History: Douglas County was established by the territorial legislature in 1873 and was first organized in February of 1881[iii] when an individual named Walter Brown presented Governor Ordway with a petition for organization purportedly signed by 50 legal voters of the area. It later turned out that the signatures were fictitious or forged. Ordway appointed Brown and two others as the first county commissioners. They established the county seat at Brownsdale and issued $30,000 of county warrants, which were accepted at face value by various banks. Brown and his friends paid themselves $10,000 for a little shack to serve as the courthouse, and additional sums for bridges and road surveys.[iv] Other settlers were suspicious of what was going on, and with the assistance of Robert Dollard, who later became South Dakota's first Attorney General, attempted to get Governor Ordway to remove the "Brownsdale gang", but Ordway refused. In 1882, a Grand Jury indicted Brown, but he fled and Dollard and his men seized all of the public records, some of which they later burned.[v] A new petition for organization was then prepared and submitted to the U.S. Attorney at Yankton who advised the governor to reorganize the county and appoint a new board of county commissioners, which was done in July of 1882. The county seat was then established at Huston, about 3 miles northeast of the present town of Armour. When a county wide election was held later, Douglas City and Grand View also competed for the county seat and Grand View won the election.[vi] Four years later, the railroad announced that they would establish a new terminal town named Armour, so most of the businesses and residents in Grand View moved to Armour, even moving many of the buildings.[vii] In 1889, Armour obtained the necessary signatures and submitted the question of moving the county seat to a vote, but there was still hope the railroad would be extended to Grand View and they were able to muster the votes from the western part of the county to defeat the effort.[viii] By 1894, the hard economic times made it clear that no additional railroads were likely to be built and Armour tried again. Armour also promised to build a courthouse if the county seat was moved. This time they were successful and the county seat was moved in Armour in November of 1894. In 1895, the town honored its promise and built a courthouse for the county on donated land at a cost of $6,000.[ix] In 1902, another small brick building was constructed to provide offices for the County Auditor and Clerk of Courts to comply with the law which required those offices be located in fireproof buildings. That building is presently the Douglas County Museum.[x] Those buildings continued as the county courthouse until 1928 when they had grown too small, and the present four-story building was constructed.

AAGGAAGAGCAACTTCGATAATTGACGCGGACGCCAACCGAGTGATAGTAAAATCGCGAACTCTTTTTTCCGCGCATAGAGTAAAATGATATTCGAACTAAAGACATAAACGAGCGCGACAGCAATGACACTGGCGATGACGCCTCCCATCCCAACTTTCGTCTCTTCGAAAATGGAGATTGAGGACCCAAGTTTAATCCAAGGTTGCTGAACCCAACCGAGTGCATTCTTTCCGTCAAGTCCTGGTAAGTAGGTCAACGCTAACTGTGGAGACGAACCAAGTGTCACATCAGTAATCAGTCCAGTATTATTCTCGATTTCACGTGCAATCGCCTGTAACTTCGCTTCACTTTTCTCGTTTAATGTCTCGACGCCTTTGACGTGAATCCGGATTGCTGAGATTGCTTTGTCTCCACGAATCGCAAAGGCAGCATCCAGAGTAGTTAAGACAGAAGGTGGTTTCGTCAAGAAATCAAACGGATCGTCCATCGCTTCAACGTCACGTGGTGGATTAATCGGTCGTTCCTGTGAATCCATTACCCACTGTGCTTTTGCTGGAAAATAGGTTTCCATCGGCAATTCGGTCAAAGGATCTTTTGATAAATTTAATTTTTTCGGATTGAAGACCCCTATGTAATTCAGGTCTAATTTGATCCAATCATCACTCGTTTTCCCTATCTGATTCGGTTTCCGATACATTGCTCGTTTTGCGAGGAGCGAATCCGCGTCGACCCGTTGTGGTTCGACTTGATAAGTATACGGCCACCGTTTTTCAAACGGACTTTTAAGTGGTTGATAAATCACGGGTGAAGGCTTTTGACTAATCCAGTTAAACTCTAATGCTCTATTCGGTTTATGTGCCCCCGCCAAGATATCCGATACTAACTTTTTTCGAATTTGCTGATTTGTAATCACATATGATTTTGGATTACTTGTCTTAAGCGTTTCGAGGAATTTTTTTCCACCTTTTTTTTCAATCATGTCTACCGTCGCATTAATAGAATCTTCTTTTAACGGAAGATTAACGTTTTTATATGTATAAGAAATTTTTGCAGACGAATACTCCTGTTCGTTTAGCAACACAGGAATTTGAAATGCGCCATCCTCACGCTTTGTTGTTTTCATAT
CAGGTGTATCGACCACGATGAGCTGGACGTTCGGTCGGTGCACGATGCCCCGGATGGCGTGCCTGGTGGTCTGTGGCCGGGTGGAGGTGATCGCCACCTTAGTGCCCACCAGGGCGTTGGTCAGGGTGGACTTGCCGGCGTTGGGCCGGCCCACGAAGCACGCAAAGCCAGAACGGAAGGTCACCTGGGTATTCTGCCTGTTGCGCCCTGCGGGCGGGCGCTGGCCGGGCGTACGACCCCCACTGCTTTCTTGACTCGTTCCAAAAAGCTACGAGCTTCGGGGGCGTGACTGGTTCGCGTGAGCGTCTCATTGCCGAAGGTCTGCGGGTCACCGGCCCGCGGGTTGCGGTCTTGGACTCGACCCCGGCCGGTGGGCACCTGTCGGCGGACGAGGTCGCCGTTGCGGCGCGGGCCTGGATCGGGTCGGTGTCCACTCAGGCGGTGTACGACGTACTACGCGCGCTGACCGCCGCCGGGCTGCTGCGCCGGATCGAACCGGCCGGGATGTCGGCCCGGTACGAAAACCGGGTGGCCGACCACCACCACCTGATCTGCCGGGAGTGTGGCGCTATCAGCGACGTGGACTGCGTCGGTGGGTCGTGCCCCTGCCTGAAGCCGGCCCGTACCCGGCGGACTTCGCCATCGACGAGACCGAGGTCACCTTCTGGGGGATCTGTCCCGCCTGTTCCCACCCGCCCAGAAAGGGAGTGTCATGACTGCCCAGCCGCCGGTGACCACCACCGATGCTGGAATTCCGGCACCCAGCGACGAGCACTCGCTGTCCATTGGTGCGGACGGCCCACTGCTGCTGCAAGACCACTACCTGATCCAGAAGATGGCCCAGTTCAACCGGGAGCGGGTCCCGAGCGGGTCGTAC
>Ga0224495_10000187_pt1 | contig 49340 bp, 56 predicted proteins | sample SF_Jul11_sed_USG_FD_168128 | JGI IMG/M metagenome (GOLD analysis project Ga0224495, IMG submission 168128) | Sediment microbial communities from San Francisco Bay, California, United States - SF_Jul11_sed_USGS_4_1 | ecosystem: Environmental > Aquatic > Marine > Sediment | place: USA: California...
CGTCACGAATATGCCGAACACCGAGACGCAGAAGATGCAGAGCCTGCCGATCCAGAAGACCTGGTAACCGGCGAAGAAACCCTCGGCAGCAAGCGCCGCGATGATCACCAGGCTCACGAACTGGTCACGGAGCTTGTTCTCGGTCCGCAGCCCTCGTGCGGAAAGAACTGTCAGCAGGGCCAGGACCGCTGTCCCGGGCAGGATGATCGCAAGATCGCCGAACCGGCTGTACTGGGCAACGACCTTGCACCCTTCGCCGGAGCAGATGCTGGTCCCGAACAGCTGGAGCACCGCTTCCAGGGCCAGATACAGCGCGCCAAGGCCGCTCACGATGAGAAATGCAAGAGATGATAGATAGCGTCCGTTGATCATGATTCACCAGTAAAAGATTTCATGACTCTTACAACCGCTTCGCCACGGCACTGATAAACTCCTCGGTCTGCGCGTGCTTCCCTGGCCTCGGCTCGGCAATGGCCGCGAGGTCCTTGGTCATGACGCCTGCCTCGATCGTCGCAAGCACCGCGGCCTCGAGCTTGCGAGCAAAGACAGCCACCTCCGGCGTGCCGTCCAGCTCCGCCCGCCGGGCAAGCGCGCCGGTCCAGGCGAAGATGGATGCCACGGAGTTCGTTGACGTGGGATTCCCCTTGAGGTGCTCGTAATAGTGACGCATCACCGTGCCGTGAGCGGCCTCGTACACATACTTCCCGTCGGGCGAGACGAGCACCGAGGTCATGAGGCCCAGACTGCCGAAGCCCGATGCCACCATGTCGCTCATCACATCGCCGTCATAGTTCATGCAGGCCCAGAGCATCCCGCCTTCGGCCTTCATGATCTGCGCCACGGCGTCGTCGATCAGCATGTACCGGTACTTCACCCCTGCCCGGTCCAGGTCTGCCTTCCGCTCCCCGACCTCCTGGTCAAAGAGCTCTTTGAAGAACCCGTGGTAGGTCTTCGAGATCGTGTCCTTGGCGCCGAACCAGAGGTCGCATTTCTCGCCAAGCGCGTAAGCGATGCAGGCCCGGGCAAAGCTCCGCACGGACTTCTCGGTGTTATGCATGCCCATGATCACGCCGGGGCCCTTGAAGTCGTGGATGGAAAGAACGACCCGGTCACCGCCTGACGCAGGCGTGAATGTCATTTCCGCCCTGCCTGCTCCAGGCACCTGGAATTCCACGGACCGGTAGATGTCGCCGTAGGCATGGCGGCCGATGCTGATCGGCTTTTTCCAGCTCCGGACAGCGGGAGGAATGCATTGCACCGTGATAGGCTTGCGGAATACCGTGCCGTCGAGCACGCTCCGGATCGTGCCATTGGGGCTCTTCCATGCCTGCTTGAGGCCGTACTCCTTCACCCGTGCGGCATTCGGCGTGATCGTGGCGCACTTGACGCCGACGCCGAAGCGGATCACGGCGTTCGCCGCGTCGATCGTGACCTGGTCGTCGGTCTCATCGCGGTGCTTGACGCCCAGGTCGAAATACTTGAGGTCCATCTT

[i] Historic Sites of South Dakota: A Guidebook, (1980) page 65 and United States Department of the Interior, National Park Service, National Register of Historic Places Registration Form - Douglas County Courthouse (August, 1976).

[ii] Carolyn Torma, Building Diversity: A Photographic Survey of South Dakota Architecture, 1913-1940, South Dakota Historical Journal, page 170 and 1983 response by Douglas County Auditor to S.D. Historic Preservation Office questionnaire

[iii] SL 1872-1873, ch 17, ยง 3.

[iv] Robert Karolevitz, Douglas County, the Little Giant, 1983, pages 13-14.

[v] Id. at pages 15-19.

[vi] Id. at pages 19-21. Supposedly, Governor Ordway favored Huston, so Dollard, who was still angry over the Brownsdale affair, provided sufficient beer, in support of Grand View, to "win friends and influence people."

[vii] Robert Karolevitz, Douglas County, the Little Giant, 1983, page 51-55.

[viii] Id. at page 75.

[ix] Id. at pages 77-79.

[x] Douglas County Museum and Country School, a pamphlet published by the Douglas County Historical Society.